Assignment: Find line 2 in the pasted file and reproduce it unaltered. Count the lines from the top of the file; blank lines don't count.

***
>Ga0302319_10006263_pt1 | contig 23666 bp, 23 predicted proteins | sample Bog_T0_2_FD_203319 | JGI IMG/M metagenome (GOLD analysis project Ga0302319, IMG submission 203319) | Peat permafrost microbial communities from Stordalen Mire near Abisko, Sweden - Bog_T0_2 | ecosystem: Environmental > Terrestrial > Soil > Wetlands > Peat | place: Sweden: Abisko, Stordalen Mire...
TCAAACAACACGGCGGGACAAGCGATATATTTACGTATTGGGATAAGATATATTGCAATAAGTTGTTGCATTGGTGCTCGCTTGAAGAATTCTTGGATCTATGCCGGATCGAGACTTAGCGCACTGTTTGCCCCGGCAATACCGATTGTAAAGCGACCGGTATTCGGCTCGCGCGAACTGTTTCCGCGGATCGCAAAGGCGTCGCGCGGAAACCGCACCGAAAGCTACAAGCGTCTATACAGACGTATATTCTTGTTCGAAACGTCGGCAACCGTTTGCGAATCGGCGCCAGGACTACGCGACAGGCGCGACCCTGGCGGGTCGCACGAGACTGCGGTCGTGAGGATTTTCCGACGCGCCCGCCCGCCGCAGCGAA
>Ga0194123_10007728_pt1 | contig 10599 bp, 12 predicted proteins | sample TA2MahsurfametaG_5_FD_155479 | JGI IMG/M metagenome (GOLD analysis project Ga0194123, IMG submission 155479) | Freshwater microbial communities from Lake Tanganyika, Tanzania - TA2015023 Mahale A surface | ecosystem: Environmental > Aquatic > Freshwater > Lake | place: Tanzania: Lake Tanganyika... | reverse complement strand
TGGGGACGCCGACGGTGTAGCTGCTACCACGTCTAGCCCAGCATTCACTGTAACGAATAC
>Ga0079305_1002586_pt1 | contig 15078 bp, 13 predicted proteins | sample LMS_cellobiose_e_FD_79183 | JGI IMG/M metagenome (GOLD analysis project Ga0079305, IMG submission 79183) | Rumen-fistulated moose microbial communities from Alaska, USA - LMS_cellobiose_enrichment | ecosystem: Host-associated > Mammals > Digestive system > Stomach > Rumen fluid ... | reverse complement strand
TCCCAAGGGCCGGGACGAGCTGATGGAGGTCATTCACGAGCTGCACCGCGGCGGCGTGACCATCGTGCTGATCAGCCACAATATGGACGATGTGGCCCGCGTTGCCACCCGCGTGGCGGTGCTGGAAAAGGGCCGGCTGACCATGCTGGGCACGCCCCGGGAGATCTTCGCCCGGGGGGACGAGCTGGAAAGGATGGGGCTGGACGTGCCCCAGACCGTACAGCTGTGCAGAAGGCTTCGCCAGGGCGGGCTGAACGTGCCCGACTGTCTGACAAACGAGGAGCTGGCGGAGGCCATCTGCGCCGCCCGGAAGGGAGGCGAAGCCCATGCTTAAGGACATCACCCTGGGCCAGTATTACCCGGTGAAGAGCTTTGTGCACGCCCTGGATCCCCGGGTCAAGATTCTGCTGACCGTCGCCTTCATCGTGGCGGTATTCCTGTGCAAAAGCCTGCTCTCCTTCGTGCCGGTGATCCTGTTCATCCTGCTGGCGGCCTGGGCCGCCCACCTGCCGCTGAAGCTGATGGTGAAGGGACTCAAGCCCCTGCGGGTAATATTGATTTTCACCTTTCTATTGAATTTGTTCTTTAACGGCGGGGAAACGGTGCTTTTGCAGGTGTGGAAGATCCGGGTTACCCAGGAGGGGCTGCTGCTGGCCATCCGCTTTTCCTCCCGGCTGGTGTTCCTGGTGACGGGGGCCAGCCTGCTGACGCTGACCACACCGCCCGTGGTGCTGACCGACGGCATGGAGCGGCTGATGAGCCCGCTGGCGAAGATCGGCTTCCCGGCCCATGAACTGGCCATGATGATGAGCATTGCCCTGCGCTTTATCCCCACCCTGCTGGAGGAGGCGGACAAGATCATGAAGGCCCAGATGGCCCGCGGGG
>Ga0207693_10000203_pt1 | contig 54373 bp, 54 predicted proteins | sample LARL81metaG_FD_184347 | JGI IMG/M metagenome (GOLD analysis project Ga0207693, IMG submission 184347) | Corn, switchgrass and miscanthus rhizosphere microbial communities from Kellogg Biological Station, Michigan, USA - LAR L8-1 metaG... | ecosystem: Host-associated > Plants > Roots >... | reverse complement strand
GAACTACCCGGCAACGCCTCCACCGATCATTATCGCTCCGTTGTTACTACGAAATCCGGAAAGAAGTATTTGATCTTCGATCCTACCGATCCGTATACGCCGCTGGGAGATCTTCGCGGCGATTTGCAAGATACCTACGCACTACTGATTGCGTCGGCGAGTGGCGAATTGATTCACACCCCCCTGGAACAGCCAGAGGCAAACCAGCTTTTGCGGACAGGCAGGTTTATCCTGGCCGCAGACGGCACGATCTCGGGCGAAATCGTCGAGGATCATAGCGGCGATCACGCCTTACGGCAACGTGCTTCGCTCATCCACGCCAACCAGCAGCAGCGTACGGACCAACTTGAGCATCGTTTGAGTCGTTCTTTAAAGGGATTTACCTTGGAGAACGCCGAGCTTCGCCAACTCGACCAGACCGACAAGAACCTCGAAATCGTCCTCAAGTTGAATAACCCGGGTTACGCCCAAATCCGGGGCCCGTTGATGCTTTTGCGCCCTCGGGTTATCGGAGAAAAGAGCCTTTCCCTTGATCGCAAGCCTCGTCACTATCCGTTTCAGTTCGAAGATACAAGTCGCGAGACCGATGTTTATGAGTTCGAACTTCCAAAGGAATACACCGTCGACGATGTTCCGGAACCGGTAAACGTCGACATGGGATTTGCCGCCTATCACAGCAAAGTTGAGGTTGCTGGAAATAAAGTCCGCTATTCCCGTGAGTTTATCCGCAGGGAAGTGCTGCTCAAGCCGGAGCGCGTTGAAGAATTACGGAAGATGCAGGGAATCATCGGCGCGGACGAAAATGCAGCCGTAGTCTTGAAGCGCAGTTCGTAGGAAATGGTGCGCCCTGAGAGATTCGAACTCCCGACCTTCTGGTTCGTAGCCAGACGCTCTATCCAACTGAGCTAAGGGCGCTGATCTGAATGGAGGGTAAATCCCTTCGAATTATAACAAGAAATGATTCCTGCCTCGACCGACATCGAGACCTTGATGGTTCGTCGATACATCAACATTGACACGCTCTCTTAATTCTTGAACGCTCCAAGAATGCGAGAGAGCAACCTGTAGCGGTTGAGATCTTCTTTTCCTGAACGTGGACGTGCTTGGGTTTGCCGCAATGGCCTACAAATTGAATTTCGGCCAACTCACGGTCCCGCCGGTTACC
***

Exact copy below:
TCAAACAACACGGCGGGACAAGCGATATATTTACGTATTGGGATAAGATATATTGCAATAAGTTGTTGCATTGGTGCTCGCTTGAAGAATTCTTGGATCTATGCCGGATCGAGACTTAGCGCACTGTTTGCCCCGGCAATACCGATTGTAAAGCGACCGGTATTCGGCTCGCGCGAACTGTTTCCGCGGATCGCAAAGGCGTCGCGCGGAAACCGCACCGAAAGCTACAAGCGTCTATACAGACGTATATTCTTGTTCGAAACGTCGGCAACCGTTTGCGAATCGGCGCCAGGACTACGCGACAGGCGCGACCCTGGCGGGTCGCACGAGACTGCGGTCGTGAGGATTTTCCGACGCGCCCGCCCGCCGCAGCGAA